• The sad possession by Beal at the 8:59 mark, where he came off a pick and roll, was stuffed by Alexey Shved, recovered, then was stuffed by Dante Cunningham, is everything that's been wrong with him this season. He has to attack and make himself a threat instead of easing into the play.
  • The Wizards have guarded the three-point line terribly all season. That continued in the first half. Too much aggressive trapping and induced rotations instead of channeling attempts to mid-range and fighting through screens. This is reminding me of the Philadelphia game at home.
  • The only way the Wizards have scored and stayed in it has been by running the floor. Wall has plenty of lanes and was generally aggressive at attacking them and finding teammates. It helps that Love wore out his index finger pointing for teammates to pick up his man as he lays back on the other end.
  • Critical lapse in concentration to end the half. Wall was forced into an awful fadeaway three because nobody was cutting with a purpose as he tried to create something. Wall nearly got burned later when he let J.J. Barea get to the rim to end the half, but Barea missed the layup. A chance to cut into the lead further only resulted in it swelling to 12.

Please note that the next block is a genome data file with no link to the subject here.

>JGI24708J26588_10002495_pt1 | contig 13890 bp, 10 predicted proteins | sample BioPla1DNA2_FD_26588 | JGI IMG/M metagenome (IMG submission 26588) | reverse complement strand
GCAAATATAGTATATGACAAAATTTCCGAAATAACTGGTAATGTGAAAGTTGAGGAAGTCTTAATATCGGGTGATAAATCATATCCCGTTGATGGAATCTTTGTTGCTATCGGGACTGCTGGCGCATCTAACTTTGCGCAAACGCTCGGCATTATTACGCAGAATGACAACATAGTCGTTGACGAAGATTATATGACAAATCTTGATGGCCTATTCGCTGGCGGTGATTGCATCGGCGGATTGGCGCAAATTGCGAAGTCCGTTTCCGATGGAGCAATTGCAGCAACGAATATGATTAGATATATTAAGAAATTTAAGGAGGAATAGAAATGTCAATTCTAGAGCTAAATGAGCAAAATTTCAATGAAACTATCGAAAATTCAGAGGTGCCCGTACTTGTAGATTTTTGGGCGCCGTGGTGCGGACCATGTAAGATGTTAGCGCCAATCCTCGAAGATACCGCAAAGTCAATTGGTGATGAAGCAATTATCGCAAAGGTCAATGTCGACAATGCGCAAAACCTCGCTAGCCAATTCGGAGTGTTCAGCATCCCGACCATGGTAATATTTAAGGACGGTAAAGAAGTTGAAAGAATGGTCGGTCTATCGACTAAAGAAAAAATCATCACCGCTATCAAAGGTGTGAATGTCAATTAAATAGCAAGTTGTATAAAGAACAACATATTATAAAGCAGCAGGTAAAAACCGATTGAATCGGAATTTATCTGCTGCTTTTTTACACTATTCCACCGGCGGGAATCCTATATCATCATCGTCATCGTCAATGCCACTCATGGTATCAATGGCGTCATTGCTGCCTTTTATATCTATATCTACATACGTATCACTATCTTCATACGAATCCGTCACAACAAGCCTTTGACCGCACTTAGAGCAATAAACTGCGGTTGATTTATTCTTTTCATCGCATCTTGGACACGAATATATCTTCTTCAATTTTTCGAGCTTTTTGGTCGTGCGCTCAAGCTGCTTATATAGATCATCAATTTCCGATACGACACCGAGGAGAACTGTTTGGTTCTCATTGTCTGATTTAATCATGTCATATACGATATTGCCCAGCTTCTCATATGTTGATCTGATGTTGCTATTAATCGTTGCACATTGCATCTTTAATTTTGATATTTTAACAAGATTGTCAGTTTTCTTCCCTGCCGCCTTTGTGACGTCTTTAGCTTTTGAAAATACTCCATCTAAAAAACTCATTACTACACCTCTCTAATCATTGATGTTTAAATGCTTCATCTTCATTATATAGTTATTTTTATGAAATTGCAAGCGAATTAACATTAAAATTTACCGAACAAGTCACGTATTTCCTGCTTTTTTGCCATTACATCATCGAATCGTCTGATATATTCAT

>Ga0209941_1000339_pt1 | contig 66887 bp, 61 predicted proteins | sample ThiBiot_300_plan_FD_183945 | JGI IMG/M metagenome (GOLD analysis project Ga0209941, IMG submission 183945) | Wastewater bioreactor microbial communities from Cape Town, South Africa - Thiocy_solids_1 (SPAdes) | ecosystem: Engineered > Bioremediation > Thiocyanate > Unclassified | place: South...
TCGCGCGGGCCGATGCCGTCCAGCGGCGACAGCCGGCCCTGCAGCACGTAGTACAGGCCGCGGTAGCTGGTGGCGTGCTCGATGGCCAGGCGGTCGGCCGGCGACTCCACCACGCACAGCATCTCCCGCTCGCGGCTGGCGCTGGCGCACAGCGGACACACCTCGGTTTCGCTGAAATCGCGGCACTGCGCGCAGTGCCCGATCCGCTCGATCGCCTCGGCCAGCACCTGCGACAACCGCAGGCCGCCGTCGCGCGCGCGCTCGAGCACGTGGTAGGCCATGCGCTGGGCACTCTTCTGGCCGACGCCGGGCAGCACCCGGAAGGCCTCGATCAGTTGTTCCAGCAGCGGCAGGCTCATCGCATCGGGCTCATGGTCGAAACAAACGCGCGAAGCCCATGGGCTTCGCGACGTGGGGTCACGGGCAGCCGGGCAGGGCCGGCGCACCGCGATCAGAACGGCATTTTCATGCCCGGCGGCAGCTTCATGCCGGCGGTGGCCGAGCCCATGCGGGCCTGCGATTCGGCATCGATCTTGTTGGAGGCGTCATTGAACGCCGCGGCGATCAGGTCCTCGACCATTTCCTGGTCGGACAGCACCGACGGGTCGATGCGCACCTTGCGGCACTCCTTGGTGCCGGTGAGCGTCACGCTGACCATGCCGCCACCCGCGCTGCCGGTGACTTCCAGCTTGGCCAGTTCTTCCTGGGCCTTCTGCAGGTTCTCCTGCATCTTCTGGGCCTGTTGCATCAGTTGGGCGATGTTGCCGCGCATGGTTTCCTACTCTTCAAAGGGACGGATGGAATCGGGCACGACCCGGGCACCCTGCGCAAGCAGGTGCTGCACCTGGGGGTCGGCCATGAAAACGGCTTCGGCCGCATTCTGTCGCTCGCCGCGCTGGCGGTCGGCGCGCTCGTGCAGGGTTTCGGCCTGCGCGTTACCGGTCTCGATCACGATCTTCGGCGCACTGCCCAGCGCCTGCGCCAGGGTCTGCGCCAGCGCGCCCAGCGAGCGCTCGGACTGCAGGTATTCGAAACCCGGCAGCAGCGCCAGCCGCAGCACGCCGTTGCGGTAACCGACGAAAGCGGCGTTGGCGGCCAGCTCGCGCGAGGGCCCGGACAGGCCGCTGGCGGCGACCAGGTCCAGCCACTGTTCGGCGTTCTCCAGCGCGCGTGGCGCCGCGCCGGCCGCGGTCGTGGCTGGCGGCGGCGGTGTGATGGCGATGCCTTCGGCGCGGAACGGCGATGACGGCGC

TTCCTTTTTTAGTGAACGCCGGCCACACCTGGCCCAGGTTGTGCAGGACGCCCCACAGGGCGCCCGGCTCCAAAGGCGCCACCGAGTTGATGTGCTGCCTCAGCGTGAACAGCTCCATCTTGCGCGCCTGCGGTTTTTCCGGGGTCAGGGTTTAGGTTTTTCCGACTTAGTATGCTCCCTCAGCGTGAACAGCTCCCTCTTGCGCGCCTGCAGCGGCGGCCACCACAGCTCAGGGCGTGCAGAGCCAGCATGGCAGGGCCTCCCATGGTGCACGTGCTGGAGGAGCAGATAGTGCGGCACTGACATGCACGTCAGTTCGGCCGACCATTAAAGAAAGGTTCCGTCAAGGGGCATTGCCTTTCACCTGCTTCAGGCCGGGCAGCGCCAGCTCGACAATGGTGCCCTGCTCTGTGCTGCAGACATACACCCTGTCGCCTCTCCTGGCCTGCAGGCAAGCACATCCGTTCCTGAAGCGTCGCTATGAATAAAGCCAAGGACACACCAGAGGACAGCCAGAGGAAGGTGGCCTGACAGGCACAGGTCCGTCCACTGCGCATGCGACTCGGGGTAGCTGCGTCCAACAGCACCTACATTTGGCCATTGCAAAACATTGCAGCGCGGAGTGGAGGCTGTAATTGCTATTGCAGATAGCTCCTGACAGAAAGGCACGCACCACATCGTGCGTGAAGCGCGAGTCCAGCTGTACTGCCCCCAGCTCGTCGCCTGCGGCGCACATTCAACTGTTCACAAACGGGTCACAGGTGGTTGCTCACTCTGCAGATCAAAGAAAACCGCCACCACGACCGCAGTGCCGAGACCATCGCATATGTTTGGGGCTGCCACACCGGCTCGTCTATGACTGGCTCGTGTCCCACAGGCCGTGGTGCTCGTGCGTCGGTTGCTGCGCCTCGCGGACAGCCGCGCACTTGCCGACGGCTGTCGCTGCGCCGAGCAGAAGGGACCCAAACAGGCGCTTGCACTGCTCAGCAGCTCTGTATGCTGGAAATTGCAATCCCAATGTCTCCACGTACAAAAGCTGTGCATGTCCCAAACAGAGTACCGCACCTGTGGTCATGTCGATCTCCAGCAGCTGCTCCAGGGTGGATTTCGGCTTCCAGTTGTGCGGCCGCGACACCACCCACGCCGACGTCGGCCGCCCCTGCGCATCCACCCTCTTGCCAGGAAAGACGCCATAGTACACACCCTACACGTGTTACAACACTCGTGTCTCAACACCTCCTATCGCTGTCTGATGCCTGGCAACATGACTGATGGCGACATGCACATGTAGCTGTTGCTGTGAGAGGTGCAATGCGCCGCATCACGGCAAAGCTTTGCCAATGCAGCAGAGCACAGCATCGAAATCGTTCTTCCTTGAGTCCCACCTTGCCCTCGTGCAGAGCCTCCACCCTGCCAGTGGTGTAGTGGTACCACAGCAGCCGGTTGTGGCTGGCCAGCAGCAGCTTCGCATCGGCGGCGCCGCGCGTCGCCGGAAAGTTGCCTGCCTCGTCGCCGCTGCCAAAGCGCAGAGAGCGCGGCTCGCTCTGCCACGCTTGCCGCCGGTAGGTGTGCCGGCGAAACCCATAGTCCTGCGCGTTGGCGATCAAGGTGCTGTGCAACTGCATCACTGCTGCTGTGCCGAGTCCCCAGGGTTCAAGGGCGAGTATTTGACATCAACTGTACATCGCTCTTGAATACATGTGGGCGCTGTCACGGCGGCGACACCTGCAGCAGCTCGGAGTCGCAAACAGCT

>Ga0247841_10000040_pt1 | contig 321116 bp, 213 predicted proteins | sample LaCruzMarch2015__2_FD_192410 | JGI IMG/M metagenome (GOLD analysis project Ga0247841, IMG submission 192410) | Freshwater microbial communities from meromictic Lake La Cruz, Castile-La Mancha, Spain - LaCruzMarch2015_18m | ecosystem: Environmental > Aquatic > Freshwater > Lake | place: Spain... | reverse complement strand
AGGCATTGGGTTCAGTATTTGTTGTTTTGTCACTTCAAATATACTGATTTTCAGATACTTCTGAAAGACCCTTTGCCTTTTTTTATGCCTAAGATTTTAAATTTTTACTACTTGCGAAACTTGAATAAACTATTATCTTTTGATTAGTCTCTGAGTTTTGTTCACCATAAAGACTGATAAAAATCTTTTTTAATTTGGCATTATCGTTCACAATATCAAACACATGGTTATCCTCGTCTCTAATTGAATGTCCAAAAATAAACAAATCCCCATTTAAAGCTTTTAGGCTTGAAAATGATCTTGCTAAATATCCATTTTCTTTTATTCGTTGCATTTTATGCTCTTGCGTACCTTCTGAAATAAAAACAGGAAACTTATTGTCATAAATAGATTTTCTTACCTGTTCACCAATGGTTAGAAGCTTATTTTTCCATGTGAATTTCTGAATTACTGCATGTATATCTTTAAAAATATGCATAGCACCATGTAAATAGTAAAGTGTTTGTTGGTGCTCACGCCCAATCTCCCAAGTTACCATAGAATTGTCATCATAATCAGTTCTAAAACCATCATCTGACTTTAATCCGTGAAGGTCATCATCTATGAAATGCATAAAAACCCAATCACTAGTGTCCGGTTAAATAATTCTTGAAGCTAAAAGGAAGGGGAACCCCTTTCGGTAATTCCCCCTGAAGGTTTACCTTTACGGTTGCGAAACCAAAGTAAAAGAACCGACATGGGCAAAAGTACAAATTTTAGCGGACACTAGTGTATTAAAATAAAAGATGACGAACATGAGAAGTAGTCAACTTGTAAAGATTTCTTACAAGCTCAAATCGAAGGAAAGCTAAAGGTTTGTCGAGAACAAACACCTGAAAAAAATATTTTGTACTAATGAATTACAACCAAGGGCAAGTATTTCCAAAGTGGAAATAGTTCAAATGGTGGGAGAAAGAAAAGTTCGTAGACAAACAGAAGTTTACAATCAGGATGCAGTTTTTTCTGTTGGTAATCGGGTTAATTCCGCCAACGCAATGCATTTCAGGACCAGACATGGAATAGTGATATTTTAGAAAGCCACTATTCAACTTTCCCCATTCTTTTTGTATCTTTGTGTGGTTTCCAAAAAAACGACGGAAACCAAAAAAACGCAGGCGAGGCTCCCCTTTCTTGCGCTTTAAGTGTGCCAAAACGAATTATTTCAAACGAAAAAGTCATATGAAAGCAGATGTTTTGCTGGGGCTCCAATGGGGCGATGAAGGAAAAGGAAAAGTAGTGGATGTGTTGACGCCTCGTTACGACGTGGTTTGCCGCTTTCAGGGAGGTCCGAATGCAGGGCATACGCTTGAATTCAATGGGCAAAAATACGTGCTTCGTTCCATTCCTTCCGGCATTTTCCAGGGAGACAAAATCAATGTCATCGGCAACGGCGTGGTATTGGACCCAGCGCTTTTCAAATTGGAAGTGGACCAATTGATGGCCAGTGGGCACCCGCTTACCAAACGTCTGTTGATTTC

• Credit to the Wizards: they started taking more pride in their individual defense in the third quarter instead of trying to rely on help. And Wall as a free safety was mostly working, though he did fall asleep and let Corey Brewer sneak backdoor for a critical layup that put Minnesota up five. Beal in particular picked up his effort against Kevin Martin.
  • Did not like Marcin Gortat shooting a fadeaway when the Wizards had a chance to take the lead. The Wizards tried milking an early post-up, but once it was clear nothing was there, Gortat should have kicked it back out for a re-set.
  • What I do love about Gortat: his soft hands. Wall threw him a ton of difficult passes to catch in traffic, and he hauled in every one.
  • Free safety Wall works well when it's someone like Rubio or Brewer that he's helping off. He caused a lot of havoc by playing in passing lanes, being around the ball and the like. It's not the most meat-and-potatoes strategy, but it works when the other team's point guard isn't much of an off-ball threat.
  • It was really big that the Wizards were able to play +3 ball while Wall sat to begin the fourth quarter. Wittman kept Beal in because he sat a bit in the first half and left Martell in even though he had played 31 minutes to date. Nevertheless, a frontcourt of Booker and Vesely held Minnesota down, with the help of some missed easy shots and bad Timberwolves defense.
  • The offense really stagnated midway through the fourth quarter, with the Wizards taking too long to get into various screen plays for Beal. They held onto the league primarily because of a couple great defensive plays. Nene stoned Kevin Love near the rim on a game-tying attempt, and Webster flew in for a big rebound. That could have been bad.
  • The offense stayed stagnated down the stretch, but they made just enough plays to win it at the end. That was big.